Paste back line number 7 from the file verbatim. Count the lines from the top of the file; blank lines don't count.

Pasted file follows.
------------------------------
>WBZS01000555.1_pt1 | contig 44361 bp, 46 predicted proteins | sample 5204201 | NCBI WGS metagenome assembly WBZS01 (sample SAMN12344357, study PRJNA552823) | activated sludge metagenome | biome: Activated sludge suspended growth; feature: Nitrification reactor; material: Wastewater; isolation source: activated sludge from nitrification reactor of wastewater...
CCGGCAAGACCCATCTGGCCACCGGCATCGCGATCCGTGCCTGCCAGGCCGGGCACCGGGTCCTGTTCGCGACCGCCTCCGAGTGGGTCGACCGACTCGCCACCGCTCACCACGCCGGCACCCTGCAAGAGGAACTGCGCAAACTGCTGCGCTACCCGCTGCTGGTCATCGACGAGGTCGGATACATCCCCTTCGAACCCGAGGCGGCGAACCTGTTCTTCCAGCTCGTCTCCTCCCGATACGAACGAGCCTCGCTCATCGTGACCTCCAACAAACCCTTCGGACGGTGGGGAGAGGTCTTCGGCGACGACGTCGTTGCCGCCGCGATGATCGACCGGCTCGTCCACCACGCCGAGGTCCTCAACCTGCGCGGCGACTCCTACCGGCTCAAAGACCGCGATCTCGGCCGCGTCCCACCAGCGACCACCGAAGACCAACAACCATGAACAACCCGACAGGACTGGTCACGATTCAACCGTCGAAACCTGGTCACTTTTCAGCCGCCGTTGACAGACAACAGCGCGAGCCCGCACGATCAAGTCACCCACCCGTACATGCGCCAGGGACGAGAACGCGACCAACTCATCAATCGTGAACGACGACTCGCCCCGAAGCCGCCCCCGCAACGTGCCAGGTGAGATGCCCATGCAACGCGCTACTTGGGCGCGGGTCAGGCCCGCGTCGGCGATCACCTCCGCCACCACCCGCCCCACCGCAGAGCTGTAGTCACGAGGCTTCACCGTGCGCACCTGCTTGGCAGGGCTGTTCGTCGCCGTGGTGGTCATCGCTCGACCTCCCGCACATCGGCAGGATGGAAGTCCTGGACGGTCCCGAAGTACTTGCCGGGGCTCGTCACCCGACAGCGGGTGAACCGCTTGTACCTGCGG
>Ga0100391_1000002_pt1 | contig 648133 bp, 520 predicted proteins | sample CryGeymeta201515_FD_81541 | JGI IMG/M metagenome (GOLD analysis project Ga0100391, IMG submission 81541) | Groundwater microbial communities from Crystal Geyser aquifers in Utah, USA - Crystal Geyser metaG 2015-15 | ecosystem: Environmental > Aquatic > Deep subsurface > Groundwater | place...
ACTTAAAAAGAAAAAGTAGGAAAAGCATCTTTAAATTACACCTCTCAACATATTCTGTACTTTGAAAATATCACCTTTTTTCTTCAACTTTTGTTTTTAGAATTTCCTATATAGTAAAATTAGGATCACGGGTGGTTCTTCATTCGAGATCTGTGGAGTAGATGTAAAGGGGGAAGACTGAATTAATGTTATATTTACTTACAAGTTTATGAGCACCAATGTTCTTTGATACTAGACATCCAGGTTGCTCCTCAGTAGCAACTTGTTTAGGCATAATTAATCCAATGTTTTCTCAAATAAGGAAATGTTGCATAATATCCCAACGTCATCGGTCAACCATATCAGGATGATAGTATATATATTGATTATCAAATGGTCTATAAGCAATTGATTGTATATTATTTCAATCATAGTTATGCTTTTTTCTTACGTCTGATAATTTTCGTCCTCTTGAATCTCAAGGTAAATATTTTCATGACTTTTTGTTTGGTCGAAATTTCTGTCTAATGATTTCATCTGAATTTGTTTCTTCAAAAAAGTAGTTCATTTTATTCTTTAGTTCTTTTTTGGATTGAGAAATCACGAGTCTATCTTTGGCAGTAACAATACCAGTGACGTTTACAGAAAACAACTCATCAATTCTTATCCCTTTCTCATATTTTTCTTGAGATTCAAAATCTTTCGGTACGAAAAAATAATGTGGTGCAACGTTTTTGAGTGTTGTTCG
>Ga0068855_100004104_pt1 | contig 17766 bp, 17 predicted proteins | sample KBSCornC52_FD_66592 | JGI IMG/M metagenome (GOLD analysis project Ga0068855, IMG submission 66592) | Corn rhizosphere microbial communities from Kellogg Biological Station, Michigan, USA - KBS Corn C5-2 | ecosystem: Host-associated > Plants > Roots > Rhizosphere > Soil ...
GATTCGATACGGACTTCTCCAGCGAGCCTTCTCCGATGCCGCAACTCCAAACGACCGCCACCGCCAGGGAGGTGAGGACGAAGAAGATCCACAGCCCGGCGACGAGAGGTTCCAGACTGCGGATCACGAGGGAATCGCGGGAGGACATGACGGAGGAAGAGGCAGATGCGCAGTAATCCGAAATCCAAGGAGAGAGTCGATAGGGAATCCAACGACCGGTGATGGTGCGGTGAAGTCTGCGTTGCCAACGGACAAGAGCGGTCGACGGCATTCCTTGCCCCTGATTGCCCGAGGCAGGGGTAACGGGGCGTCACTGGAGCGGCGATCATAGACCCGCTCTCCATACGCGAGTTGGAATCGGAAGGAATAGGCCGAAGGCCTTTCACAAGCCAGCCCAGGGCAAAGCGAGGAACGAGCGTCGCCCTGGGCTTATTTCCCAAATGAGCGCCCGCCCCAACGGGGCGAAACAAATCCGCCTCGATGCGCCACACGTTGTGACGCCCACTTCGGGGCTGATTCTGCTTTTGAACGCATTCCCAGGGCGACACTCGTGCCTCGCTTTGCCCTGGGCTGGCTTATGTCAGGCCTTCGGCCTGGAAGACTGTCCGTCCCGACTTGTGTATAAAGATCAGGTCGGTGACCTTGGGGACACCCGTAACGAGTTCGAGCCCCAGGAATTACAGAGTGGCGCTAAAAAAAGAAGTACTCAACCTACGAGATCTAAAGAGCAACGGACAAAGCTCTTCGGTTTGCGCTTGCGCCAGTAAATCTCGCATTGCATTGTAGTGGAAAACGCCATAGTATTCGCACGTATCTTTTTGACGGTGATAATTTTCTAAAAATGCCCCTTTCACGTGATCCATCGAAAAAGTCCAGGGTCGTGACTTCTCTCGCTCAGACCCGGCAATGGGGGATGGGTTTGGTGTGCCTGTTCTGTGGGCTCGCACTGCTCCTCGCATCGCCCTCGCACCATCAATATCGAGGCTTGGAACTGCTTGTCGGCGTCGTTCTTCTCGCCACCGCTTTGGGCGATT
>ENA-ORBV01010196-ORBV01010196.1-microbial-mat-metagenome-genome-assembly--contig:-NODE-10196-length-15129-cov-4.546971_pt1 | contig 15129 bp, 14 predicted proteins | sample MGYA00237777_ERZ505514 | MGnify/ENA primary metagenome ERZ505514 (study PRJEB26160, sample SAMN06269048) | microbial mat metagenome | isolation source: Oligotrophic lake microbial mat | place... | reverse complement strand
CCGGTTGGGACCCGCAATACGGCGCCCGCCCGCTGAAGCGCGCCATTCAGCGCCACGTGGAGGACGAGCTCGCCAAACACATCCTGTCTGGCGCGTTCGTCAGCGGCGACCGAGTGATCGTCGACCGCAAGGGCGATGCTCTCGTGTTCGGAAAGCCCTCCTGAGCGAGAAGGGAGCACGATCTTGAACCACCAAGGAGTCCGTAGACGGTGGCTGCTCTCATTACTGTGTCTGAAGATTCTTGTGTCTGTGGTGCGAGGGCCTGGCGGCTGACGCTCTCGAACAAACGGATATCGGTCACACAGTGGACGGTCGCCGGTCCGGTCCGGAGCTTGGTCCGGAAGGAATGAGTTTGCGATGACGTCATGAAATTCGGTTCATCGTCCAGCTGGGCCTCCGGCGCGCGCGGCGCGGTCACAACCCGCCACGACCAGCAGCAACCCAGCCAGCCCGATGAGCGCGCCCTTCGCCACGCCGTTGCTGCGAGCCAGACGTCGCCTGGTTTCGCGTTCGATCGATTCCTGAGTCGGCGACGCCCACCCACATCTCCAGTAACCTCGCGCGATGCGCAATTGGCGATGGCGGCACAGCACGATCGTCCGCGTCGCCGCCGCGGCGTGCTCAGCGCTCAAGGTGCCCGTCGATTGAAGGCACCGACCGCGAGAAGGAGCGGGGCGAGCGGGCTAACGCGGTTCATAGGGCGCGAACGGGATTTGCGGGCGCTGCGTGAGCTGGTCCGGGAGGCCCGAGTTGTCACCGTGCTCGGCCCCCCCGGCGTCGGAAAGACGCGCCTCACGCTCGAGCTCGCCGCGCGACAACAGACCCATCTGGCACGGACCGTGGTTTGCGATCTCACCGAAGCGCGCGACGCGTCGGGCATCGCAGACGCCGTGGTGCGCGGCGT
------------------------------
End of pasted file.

>ENA-ORBV01010196-ORBV01010196.1-microbial-mat-metagenome-genome-assembly--contig:-NODE-10196-length-15129-cov-4.546971_pt1 | contig 15129 bp, 14 predicted proteins | sample MGYA00237777_ERZ505514 | MGnify/ENA primary metagenome ERZ505514 (study PRJEB26160, sample SAMN06269048) | microbial mat metagenome | isolation source: Oligotrophic lake microbial mat | place... | reverse complement strand